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|Born||December 30, 1912|
Everett, Washington, U.S.
|Died||January 18, 2000 (aged 87)|
Brockport, New York, U.S.
|Resting place||Lake View Cemetery|
|Alma mater||University of Washington|
(m. 1943; died 1969)
Nancy Coleman (December 30, 1912 – January 18, 2000) was an American film, stage, television and radio actress. After working on radio and appearing on the Broadway stage, Nancy Coleman moved to Hollywood to work for Warner Bros. studios.
Coleman was born December 30, 1912 in Everett, Washington, where her father, Charles Sumner Coleman, was editor of The Daily Herald. Her mother, Grace Sharplass Coleman, was "an accomplished violinist." The family lived in Everett, Washington, where she graduated with honors from Everett High School.
She attended the University of Washington in Seattle where she majored in English and was a member of the Alpha Lambda chapter of Kappa Alpha Theta. After graduating, she was accepted at Columbia University's Teacher's College in New York. She attended the university, but dropped out, moving to San Francisco, California, where she worked as an elevator operator of a department store.
Early in her career as an actress, Coleman portrayed Alice Hughes on the radio version of the soap opera Young Doctor Malone. Coleman also appeared as the lead in the 04/13/1943 episode of "Suspense", entitled "Fear Paints a Picture". On television, she played Helen Emerson on Valiant Lady.
Memorable roles include playing the mistress to a Nazi (played by Helmut Dantine) in Edge of Darkness and co-starring with Paul Henreid in In Our Time. In the 1950s, Coleman began making guest appearances on television. She also played Anne Brontë in the film Devotion (1946) opposite Olivia de Havilland and Ida Lupino.
Coleman was married to Whitney Bolton, a publicity director, from 1943 until his death in 1969. She gave birth to twin girls, Charla Elizabeth and Grania Theresa, on July 13, 1944. Coleman was a Democrat who supported Adlai Stevenson in the 1952 presidential election.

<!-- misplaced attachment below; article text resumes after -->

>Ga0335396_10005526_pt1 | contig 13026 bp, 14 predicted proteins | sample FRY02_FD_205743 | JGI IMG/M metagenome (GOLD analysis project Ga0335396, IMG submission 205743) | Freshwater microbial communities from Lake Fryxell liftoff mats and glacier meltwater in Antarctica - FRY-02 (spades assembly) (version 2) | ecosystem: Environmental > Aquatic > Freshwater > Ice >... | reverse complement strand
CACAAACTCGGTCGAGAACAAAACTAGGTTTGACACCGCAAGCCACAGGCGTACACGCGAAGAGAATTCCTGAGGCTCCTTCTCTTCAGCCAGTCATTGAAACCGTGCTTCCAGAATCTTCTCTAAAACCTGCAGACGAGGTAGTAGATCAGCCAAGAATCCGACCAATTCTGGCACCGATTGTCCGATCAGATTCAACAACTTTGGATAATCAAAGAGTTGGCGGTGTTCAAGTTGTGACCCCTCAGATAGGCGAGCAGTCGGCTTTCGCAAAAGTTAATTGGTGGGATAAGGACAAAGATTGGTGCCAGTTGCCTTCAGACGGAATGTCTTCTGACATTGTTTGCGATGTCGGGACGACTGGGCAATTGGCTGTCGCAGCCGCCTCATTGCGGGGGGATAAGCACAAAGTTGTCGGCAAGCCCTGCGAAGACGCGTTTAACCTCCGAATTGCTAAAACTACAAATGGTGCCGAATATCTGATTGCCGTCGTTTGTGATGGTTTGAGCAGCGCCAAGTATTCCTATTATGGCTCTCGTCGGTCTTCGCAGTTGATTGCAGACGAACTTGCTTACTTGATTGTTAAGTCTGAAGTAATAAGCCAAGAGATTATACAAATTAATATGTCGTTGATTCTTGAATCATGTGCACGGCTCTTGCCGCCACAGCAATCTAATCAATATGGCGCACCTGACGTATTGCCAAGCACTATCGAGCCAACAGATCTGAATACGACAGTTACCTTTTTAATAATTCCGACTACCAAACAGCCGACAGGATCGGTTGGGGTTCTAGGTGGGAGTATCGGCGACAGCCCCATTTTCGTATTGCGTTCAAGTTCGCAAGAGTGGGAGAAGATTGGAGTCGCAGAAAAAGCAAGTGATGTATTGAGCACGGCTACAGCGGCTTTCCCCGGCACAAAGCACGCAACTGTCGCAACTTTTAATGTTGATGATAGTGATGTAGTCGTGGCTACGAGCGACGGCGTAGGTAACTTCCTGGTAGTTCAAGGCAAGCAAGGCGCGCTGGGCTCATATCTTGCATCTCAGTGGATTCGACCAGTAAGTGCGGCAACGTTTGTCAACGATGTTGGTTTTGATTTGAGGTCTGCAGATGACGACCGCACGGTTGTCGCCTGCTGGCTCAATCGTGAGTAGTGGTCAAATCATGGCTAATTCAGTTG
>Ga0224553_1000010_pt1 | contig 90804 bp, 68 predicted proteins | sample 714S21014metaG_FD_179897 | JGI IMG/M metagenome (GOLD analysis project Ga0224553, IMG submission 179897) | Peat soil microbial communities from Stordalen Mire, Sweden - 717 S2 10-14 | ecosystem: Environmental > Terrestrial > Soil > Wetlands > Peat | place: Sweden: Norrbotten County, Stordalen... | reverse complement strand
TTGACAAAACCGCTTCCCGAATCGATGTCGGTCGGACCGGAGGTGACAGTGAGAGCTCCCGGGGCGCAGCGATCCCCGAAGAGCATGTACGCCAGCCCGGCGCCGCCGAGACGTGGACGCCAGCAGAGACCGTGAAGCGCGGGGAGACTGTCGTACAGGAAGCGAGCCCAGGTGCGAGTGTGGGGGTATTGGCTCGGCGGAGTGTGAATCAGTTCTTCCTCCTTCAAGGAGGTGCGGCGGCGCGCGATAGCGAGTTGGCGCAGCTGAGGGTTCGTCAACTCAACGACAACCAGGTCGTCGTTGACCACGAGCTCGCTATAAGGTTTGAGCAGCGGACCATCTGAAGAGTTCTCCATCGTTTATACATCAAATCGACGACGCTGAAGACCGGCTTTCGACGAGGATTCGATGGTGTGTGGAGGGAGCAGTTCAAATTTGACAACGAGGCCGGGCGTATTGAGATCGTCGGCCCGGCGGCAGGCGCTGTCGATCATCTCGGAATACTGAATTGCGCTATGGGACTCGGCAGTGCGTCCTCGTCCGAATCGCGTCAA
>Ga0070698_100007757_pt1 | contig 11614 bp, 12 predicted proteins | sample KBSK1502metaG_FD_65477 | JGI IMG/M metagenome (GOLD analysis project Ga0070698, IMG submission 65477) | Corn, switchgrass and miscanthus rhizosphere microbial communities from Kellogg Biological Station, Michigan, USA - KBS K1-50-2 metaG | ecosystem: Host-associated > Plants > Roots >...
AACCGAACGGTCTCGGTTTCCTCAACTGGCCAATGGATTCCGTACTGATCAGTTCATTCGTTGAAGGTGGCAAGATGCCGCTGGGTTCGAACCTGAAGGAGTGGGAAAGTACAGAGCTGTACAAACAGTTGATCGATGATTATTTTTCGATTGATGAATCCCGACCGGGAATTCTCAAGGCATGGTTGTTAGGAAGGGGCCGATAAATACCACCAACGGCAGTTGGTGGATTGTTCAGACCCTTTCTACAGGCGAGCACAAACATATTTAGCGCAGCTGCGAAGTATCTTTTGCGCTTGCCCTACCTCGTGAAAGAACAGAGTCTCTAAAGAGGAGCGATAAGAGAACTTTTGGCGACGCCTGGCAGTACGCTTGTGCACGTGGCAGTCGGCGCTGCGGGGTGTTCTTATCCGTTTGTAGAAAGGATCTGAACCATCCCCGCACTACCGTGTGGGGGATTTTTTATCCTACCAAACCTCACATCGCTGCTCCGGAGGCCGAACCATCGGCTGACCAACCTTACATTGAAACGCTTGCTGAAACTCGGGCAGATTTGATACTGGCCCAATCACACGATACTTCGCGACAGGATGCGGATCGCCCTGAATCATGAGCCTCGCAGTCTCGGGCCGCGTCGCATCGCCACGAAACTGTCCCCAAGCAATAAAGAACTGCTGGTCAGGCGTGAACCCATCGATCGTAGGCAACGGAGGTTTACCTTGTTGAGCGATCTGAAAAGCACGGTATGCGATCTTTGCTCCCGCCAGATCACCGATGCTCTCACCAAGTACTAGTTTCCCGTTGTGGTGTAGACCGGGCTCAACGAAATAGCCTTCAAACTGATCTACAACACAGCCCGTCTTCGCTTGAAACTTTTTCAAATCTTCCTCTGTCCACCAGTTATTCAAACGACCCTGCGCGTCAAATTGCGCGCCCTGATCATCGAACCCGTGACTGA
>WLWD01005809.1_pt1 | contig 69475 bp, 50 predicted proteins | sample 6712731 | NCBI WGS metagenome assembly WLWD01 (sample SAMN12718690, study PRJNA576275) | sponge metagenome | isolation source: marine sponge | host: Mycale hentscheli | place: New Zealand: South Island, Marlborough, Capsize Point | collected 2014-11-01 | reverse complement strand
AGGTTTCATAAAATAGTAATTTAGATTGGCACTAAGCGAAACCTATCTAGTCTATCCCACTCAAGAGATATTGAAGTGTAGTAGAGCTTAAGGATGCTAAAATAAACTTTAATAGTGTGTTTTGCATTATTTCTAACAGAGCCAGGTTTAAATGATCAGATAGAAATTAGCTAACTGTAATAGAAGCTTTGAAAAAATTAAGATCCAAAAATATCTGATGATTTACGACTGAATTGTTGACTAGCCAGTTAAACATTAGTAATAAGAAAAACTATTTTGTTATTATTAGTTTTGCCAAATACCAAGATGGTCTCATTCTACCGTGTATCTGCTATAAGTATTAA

|1941||Dangerously They Live||Jane|
|1942||Kings Row||Louise Gordon|
|1942||The Gay Sisters||Susie Gaylord|
|1942||Desperate Journey||Kaethe Brahms|
|1943||Edge of Darkness||Katja|
|1944||In Our Time||Janina Orwid|
|1946||Her Sister's Secret||Antoinette 'Toni' DuBois|
|1947||Violence||Ann Dwire, alias Ann Mason|
|1947||Mourning Becomes Electra||Hazel Niles|
|1953||That Man from Tangier||Mary Ellen|
- Bubbeo 2001, p. 19.
- Bentley, Janet (July 1943). "She's Solid! -- Nancy Coleman". Photoplay. 23 (2): 59–60, 72. Retrieved June 8, 2016.
- Bubbeo, Daniel (2013). "Nancy Coleman: 'The Fragile Heroine'". The Women of Warner Brothers: The Lives and Careers of 15 Leading Ladies, with Filmographies for Each. McFarland. pp. 19–30. ISBN 9780786462360. Retrieved 17 September 2018.
- Burroughs, Jack (September 19, 1937). "From Elevator to Mike". Oakland Tribune. California, Oakland. p. 73. Retrieved June 7, 2016 – via Newspapers.com.
- Bubbeo 2001, p. 20.
- "Notable Thetas". Kappa Alpha Theta Heritage. Retrieved March 18, 2017.
- Bubbeo 2001, p. 21.
- Bubbeo 2001, p. 22.
- Terrace, Vincent (1999). Radio Programs, 1924-1984: A Catalog of More Than 1800 Shows. McFarland & Company, Inc. p. 361. ISBN 978-0-7864-4513-4.
- Terrace, Vincent (2011). Encyclopedia of Television Shows, 1925 through 2010 (2nd ed.). Jefferson, N.C.: McFarland & Company, Inc., Publishers. p. 1136. ISBN 978-0-7864-6477-7.
- "Nancy Coleman". Playbill Vault. Retrieved June 8, 2016.
- Riddle, Margaret (2006). "Nancy Coleman Bolton". Women's Stories, Women's Lives. Women's Legacy Project of Snohomish County, Washington.
- "Actress Nancy Coleman Gives Birth to Twins". The Brooklyn Daily Eagle. New York, Brooklyn. United Press. July 14, 1944. p. 7. Retrieved June 7, 2016 – via Newspapers.com.
- Motion Picture and Television Magazine, November 1952, page 33, Ideal Publishers
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